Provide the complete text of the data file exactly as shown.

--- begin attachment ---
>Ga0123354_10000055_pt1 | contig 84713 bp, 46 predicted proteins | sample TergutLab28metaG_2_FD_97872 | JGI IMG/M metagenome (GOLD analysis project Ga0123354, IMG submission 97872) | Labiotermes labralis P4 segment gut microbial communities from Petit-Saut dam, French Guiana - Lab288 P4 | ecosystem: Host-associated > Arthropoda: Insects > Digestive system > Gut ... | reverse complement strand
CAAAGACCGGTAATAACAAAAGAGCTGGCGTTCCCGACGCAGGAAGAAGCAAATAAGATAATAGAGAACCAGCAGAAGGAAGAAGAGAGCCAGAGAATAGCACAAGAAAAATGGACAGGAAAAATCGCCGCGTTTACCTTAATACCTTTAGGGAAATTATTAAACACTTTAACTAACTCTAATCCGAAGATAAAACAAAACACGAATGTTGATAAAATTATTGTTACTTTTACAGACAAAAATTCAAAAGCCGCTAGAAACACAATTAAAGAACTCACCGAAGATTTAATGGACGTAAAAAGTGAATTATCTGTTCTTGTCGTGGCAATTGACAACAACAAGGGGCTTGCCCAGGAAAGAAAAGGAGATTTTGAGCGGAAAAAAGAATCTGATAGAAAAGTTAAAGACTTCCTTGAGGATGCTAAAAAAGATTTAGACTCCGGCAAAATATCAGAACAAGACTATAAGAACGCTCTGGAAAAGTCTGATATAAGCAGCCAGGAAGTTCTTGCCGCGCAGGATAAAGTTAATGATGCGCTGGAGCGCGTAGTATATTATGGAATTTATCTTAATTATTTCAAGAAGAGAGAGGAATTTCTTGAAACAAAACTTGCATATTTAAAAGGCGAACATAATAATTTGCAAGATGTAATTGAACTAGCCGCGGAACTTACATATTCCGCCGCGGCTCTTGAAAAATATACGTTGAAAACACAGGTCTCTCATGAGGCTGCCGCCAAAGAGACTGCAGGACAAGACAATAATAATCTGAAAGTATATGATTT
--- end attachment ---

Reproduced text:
>Ga0123354_10000055_pt1 | contig 84713 bp, 46 predicted proteins | sample TergutLab28metaG_2_FD_97872 | JGI IMG/M metagenome (GOLD analysis project Ga0123354, IMG submission 97872) | Labiotermes labralis P4 segment gut microbial communities from Petit-Saut dam, French Guiana - Lab288 P4 | ecosystem: Host-associated > Arthropoda: Insects > Digestive system > Gut ... | reverse complement strand
CAAAGACCGGTAATAACAAAAGAGCTGGCGTTCCCGACGCAGGAAGAAGCAAATAAGATAATAGAGAACCAGCAGAAGGAAGAAGAGAGCCAGAGAATAGCACAAGAAAAATGGACAGGAAAAATCGCCGCGTTTACCTTAATACCTTTAGGGAAATTATTAAACACTTTAACTAACTCTAATCCGAAGATAAAACAAAACACGAATGTTGATAAAATTATTGTTACTTTTACAGACAAAAATTCAAAAGCCGCTAGAAACACAATTAAAGAACTCACCGAAGATTTAATGGACGTAAAAAGTGAATTATCTGTTCTTGTCGTGGCAATTGACAACAACAAGGGGCTTGCCCAGGAAAGAAAAGGAGATTTTGAGCGGAAAAAAGAATCTGATAGAAAAGTTAAAGACTTCCTTGAGGATGCTAAAAAAGATTTAGACTCCGGCAAAATATCAGAACAAGACTATAAGAACGCTCTGGAAAAGTCTGATATAAGCAGCCAGGAAGTTCTTGCCGCGCAGGATAAAGTTAATGATGCGCTGGAGCGCGTAGTATATTATGGAATTTATCTTAATTATTTCAAGAAGAGAGAGGAATTTCTTGAAACAAAACTTGCATATTTAAAAGGCGAACATAATAATTTGCAAGATGTAATTGAACTAGCCGCGGAACTTACATATTCCGCCGCGGCTCTTGAAAAATATACGTTGAAAACACAGGTCTCTCATGAGGCTGCCGCCAAAGAGACTGCAGGACAAGACAATAATAATCTGAAAGTATATGATTT